NEW YORK - Walgreen Co., the biggest U.S. drugstore chain, will move its workers into a private health insurance exchange to buy company-subsidized coverage, the latest sign of how the debate over Obamacare is accelerating a historic shift in corporate health-care coverage.
About 160,000 Walgreen employees now have to choose which coverage plan suits them best at a time of rising complexity in the health-care system. While Walgreen said it will provide funding in 2014 equal to what workers get now, the move curtails uncertainty on future outlays, and there's no guarantee its contribution will rise if premiums do.
Walgreen joins Sears Holdings Corp. and Darden Restaurants Inc. in a private exchange run by Aon that includes 18 companies and 600,000 people, Aon said. While the private effort isn't directly linked to Obamacare, the growing use of private exchange similar to the law's public ones adds new fodder to the debate over the law's influence.
"For a while, large employers have been moving in this direction," said Thomas Buchmueller, a professor at the University of Michigan's Ross School of Business in Ann Arbor, by telephone. "After the legislation was passed, they looked at the exchanges and said, 'This is something we can do.'"
Michael Polzin, a spokesman for Deerfield, Ill.-based Walgreen, denied that his company's move was driven by the Affordable Care Act's 2010 passage and provisions, saying, "It's something we've been looking at very closely in the last couple years."
"It's hard to link the two," Polzin said in a telephone interview. "We want to continue to be very innovative in the health care we're providing employees, just as we're innovative as a health-care provider."
The options offered by the private exchange offer similar levels of coverage to those in the Affordable Care Act's public exchanges, though workers will get their subsidies from their companies instead of the government, said Ken Sperling of Aon.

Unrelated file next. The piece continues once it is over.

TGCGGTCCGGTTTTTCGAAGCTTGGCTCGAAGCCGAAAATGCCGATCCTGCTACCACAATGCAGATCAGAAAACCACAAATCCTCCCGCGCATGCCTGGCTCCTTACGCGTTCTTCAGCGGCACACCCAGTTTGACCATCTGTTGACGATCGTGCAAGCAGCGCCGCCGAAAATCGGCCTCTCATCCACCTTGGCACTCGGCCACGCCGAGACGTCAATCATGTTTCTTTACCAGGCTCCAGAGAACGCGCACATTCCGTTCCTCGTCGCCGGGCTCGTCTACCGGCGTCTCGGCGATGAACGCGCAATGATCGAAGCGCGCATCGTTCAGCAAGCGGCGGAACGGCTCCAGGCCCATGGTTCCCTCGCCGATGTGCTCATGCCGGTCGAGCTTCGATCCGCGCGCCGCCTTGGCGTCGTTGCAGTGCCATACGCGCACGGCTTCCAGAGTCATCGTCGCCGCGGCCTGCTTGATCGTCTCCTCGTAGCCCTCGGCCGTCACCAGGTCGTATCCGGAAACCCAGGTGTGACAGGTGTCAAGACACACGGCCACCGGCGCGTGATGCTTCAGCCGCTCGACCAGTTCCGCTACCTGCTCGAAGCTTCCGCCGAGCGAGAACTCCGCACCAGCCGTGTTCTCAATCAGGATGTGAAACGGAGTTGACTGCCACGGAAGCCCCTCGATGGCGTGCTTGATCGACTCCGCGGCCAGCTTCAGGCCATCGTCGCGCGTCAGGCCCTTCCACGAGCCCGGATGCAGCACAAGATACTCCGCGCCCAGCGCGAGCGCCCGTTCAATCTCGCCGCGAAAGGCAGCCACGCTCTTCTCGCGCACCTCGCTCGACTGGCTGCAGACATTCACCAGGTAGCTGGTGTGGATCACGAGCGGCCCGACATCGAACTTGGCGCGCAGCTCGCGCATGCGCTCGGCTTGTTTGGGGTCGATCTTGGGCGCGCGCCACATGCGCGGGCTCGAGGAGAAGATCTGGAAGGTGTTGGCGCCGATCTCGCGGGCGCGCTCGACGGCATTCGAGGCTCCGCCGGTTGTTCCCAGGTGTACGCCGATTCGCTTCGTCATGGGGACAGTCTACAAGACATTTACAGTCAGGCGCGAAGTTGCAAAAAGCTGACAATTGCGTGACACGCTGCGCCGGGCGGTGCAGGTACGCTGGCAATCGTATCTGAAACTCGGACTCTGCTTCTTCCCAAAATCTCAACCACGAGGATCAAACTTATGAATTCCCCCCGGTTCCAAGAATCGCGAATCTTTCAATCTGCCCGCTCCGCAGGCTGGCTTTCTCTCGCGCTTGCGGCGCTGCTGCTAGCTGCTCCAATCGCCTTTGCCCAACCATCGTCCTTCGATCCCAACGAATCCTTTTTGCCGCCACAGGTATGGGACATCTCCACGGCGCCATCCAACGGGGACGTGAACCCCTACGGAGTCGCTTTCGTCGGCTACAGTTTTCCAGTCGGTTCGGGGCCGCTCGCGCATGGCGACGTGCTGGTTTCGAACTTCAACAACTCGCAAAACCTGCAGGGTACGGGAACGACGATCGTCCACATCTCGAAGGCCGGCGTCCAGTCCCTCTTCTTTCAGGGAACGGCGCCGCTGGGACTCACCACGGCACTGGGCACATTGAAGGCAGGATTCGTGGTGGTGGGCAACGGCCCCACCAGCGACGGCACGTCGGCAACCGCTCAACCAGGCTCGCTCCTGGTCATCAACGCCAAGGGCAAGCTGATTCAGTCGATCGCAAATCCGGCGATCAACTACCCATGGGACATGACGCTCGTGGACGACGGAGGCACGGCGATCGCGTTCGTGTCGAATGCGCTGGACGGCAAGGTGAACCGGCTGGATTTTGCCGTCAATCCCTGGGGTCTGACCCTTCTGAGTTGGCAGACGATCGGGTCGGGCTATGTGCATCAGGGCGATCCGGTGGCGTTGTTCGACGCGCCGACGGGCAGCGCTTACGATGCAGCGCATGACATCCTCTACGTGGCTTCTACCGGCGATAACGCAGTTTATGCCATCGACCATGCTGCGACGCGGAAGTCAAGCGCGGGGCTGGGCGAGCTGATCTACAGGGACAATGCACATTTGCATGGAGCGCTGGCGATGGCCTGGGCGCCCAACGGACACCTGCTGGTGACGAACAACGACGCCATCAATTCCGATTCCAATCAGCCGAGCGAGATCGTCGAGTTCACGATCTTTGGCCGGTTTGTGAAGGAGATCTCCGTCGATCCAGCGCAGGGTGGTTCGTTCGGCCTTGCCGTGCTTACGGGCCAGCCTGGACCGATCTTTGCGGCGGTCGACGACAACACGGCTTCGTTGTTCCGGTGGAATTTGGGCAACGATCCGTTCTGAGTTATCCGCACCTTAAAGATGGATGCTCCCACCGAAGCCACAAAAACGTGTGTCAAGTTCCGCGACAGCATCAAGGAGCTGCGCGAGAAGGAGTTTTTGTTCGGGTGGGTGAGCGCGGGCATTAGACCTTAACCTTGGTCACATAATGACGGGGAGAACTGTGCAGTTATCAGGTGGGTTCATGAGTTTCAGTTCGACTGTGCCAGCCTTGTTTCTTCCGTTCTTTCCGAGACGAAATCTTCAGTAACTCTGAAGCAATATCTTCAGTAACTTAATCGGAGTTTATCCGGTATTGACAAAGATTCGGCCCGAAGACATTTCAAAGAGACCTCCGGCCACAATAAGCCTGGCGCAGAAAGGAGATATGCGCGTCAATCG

Other large employers, including IBM Corp. and Time Warner, have this year moved their retirees into private exchanges from company-picked plans. Trader Joe's Co., the closely held grocery store chain, has said it will move part-time workers at its 400 stores onto the Obamacare exchanges, and United Parcel Service Inc. decided to drop health benefits for 15,000 of its workers' spouses who can get insurance through another company.
Companies are "tired of the volatility, the complexity and the cost" tied to traditional health plans, said Sperling, the national health exchange strategy leader at Aon. "Volatility, complexity and cost - those are the things that run through health care right now."
Disappearing are the days of the company owning their workers' welfare, said Linda Barrington, the executive director of Cornell University's Institute for Compensation Studies.
Retirement plans such as "401(k) and the like require more of employees than did the traditional pension, albeit they also offer more 'choice,'" Barrington said in an email. "Choice can be good. But making the right choice requires educating oneself and discernment in the decision - both which are responsibilities that take time, and maybe some talent."
The move to put workers into private exchanges will probably gather steam, said Paul Fronstin, director of health care research at the Employee Benefit Research Institute.
"I expect it too, though I also expect it won't happen overnight," Fronstin said in an email. "Most major trends in benefits have taken decades to take off."